Cinderella on Ice

The Imperial Ice Stars
The Opera House, Manchester, and touring

Production photo

The Imperial Ice Stars returned to Manchester after their award winning Swan Lake on Ice in 2007. Since their inception in 2003 they have performed to over 2 million people across the world and Choreographer Tony Mercer has assembled another fantastic line up of champion skaters.

This version of Cinderella is not the most familiar to western audiences. There are some recognisable characters and some not often associated with the tale. After her mother dies at the opening of the piece ten years pass and Cinderella lives with her Clockmaker Father and her Stepmother. There is a theme of clocks and time running throughout the evening. In place of a Fairy Godmother there is a mysterious Gypsy. Part of the plot revolves around a performance of Swan Lake at the local theatre with competition between Cinderella her Stepmother and her Stepsisters. Some of this was rather confusing.

The ice dancing was an engaging, highly skilled but occasionally mystifying blend of ballet, ice skating and even sometimes pantomime

A number of the youngest children in the audience grew restless as some of the scenes did go on for rather a long time though they were undeniably spectacular. This is not primarily a show for very young children given the degree of concentration which was necessary. One or two families did not return after the interval.

However there were always beautiful stage pictures on offer with a good balance between ensemble dancing and solos and duos. On balance the female skaters were more memorable than the athletic male skaters. Dry Ice and pyrotechnics were used very effectively. The lighting also conveyed much of the atmosphere. The tableau closing Act one was particularly wonderful. The dancers appeared each carrying what looked like a piece of corrugated iron. Then at the last moment they joined together in a sculpture which formed a carriage which lit up as the curtain fell. This was theatrical magic.

As Cinderella Olga Sharutenko is such a dazzling star. Her use of hand and arm gestures as well as her incredible grace and poise made her very easy on the eye. Her performance appeared to be effortless especially when flying.

In this version there is no Prince Charming instead we had the Lord Mayor's Son who finds, then loses and finally refinds Cinderella. Andrei Penkine brought an athletic yet gentle energy onto the stage. His performance reached its height in the final pas de deux with Olga Sharutenko when he held on to her as she flew on the rope and so they both flew and twirled around the stage. The dry ice faded and stars appeared on the cyclorama. This was a strikingly romantic effect.

The Wicked Stepmother was more haughty than downright cruel and Olena Pyatash had charm and style as well as a nasty streak. She also looked the most elegant on the stage in her signal colour of scarlet. The two Stepsisters played by Svetlana Fadeeva and Alina Kharetdinova were not exactly ugly in this production but they were precocious and suitably mischievous in equal measure. Also worthy of note was Andrei Bannikov as a very camp and playful Dressmaker. He brought an impish sense of fun onto the stage which was sometimes otherwise lacking.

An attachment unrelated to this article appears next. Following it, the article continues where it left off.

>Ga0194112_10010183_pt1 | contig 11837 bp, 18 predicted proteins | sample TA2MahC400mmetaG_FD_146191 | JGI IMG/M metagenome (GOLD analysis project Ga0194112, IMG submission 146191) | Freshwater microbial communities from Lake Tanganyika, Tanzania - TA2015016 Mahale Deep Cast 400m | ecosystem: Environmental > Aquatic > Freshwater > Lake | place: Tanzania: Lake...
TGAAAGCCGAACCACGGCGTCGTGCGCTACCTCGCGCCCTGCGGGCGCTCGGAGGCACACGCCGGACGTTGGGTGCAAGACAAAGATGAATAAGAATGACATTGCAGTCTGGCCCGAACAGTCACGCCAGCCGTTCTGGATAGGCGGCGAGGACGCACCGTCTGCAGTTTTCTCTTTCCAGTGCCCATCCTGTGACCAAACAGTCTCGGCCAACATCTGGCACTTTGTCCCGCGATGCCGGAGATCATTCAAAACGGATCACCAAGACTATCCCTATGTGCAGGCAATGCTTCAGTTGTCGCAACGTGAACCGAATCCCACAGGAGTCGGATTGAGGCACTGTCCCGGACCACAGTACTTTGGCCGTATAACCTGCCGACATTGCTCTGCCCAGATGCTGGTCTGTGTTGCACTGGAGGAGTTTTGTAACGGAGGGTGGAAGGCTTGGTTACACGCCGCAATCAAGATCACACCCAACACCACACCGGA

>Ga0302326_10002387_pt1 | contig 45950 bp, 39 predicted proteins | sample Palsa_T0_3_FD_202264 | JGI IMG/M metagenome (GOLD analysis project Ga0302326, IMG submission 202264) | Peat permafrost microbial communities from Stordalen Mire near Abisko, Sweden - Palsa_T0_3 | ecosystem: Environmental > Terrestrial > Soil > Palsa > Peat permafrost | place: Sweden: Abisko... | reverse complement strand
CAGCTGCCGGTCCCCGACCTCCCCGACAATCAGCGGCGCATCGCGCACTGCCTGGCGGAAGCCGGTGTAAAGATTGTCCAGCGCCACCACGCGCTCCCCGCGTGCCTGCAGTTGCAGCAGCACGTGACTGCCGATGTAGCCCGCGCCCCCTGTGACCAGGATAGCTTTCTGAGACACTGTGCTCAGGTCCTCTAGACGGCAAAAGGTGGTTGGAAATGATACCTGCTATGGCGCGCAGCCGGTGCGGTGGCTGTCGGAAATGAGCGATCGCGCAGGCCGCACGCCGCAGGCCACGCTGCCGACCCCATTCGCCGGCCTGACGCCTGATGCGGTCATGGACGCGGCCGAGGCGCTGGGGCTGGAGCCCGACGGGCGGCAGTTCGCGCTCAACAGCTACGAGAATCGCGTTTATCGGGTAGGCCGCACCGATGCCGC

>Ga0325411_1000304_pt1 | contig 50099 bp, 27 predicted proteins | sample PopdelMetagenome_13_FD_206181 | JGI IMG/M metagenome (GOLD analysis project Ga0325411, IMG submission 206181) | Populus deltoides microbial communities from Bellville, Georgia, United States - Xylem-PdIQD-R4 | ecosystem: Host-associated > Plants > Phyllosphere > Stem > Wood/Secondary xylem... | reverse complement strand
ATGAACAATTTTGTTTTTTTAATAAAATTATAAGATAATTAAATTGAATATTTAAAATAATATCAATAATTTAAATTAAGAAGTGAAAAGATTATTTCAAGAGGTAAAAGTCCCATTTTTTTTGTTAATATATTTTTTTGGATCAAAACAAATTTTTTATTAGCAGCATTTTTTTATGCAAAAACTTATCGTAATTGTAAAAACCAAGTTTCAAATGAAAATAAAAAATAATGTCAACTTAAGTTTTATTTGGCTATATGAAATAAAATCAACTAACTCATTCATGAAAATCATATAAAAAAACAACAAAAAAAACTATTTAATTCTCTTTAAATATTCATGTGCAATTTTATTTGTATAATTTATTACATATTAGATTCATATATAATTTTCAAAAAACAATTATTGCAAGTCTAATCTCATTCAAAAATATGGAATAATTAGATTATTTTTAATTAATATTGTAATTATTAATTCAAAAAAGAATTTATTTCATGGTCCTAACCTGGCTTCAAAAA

The costumes designed by Albina Gabueva were bright and filled with detail. There were beautifully matched browns and greys. Cinderella's ball gown was a mix of sparkling silver and pale blue skirt. The very clever effect of the hands of the clock dancing was brilliantly realised. The dancers wore golden all in one costumes with mini crowns and each had a number on their bodice. They moved like toy soldiers and whenever they appeared as these characters there was much in the way of acrobatics. This was particularly thrilling and, of course, highly dangerous both to those executing the expert rolls and handstands and the other dancers.

It is worth noting that to be able to perform in any way on ice is very skilled in itself. The size of the rink on the stage was much smaller than that in which the company is used to dancing. This might have been why there were one or two errors in the very early part of the first half. All the familiar ice dance moves were on offer. There were twirls and twists in various dazzling combinations. Male dancers lifted and held female dancers sometimes with just one arm whilst spinning or gliding around the rink.

The music by Tim A Duncan and Edward Barnwell had echoes of a range of composers. This reviewer noted elements of Strauss and Bach as well as Tchaikovsky. The finale had a clearly celtic feel to it and the dancers did an electrifying step and kick on the ice. They had to dance to a recording to ensure exact timings were maintained.

The final tableau had almost every dancer holding another one aloft in a fitting tribute to a marvellous evening of ice dancing.

Cinderella on Ice will please the families at which it is clearly aimed. However this reviewer would urge those with very young children to consider very carefully before booking.

The world tour continues ..

Sheila Connor reviewed this production in Woking

Reviewer: Andrew Edwards

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